May to lock horns with first ministers on Brexit path
May will host the first meeting of the Joint Ministerial Committee (JMC) since December 2014 on Monday.
They will “discuss how the administrations can work together to get the best deal for the UK and seize the opportunities that exiting the EU will bring”, her Downing Street office said.
She will call on the devolved administrations to commit to working fully with the British government in a bid to enhance prosperity and security, Downing Street said in a statement.
May will meet with Scottish First Minister Nicola Sturgeon, Welsh FM Carwyn Jones and Northern Irish FM Arlene Foster and her deputy Martin McGuinness.
While a majority in England and Wales voted for Britain to leave the European Union in the June referendum, a majority in Scotland and Northern Ireland voted for Britain’s continued membership.
May wants to build “a new industrial strategy for the whole of the UK, to spread wealth, jobs and opportunity more evenly”, Downing Street said.
“The UK government is resolute in its commitment to strengthening the union further and making a success of the opportunities ahead.”
Downing Street said the committee, if it agrees, would meet at least once every 12 months and FMs would be invited to help build an industrial strategy that would spread wealth and jobs more evenly around the UK.
“Far more than mere geography brings us together — and we are much more than the sum of our parts,” said May.
“As we move into this new chapter, we must seize the opportunities ahead, as we will achieve far more together than we could ever do apart.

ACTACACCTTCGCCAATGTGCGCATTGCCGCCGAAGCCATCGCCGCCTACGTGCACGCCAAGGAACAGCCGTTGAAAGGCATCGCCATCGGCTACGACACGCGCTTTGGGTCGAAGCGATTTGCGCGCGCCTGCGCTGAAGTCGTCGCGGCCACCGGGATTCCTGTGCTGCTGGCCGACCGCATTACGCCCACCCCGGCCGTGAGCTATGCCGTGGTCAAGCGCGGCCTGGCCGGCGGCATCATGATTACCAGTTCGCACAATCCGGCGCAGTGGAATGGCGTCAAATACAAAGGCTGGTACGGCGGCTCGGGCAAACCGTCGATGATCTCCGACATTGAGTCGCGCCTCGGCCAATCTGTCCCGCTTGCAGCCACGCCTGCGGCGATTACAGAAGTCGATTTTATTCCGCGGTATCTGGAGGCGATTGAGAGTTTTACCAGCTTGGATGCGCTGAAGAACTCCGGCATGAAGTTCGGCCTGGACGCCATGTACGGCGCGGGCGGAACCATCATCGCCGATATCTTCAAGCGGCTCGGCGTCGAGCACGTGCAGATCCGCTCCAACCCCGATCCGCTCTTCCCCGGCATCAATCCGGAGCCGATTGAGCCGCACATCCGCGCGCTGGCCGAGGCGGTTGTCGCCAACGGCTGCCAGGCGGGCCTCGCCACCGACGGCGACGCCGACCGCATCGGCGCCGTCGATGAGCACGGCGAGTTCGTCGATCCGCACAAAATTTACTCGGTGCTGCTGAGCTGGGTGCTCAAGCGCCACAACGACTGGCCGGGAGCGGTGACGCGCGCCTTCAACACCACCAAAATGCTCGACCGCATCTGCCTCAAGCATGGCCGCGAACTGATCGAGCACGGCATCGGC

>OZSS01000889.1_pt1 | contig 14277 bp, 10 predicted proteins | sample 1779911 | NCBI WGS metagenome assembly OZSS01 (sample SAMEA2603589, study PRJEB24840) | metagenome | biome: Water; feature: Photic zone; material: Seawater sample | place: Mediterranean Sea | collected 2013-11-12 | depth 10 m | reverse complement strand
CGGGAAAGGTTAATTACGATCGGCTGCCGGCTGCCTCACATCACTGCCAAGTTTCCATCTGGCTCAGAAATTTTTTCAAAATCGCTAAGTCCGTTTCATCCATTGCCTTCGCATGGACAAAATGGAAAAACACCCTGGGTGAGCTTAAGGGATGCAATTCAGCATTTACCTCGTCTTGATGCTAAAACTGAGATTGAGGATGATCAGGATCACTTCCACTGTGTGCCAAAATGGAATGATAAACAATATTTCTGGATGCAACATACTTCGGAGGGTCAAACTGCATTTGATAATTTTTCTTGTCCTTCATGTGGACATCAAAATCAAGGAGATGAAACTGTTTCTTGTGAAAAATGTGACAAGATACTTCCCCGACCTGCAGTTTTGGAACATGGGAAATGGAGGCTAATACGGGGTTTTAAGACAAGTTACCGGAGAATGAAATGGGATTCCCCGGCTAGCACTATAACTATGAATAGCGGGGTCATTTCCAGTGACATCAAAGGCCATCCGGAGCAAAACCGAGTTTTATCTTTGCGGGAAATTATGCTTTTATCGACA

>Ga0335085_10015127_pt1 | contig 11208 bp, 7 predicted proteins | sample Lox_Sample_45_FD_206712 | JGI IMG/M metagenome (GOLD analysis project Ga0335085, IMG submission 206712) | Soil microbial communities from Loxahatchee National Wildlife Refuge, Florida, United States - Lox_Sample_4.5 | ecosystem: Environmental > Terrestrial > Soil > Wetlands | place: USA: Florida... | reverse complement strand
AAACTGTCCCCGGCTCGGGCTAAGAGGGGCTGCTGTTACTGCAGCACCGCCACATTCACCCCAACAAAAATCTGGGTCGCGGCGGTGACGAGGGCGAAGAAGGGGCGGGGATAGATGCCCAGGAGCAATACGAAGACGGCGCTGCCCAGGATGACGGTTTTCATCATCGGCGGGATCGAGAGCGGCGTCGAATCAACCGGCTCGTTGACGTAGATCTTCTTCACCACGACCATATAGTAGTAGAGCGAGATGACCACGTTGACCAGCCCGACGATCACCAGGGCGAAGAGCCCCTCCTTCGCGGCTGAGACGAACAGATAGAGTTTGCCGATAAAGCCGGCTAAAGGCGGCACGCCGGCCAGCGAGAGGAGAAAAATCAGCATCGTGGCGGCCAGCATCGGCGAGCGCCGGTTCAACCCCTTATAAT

“I want Monday’s meeting to be the start of a new grown up relationship between the devolved administrations and the UK government — one in which we all work together to forge the future for everyone in the United Kingdom.”
May intends to trigger Article 50, which sets a two-year clock ticking on Britain’s departure from the EU, between the New Year and the end of March.
Heading into the JMC, the Scottish government’s Brexit spokesman said Edinburgh should be treated as an equal partner in the EU exit negotiations.
“We have yet to see a proposal from the UK government on how the views of people in Scotland will be taken into account,” he said.
Sturgeon’s left-wing secessionist Scottish National Party, which runs a minority devolved government in Scotland, has drawn up draft legislation for a second referendum on independence.
Scots voted to stay in the UK in 2014 but the Sturgeon suggests Scots should have the option to reconsider the issue in light of the Brexit vote.
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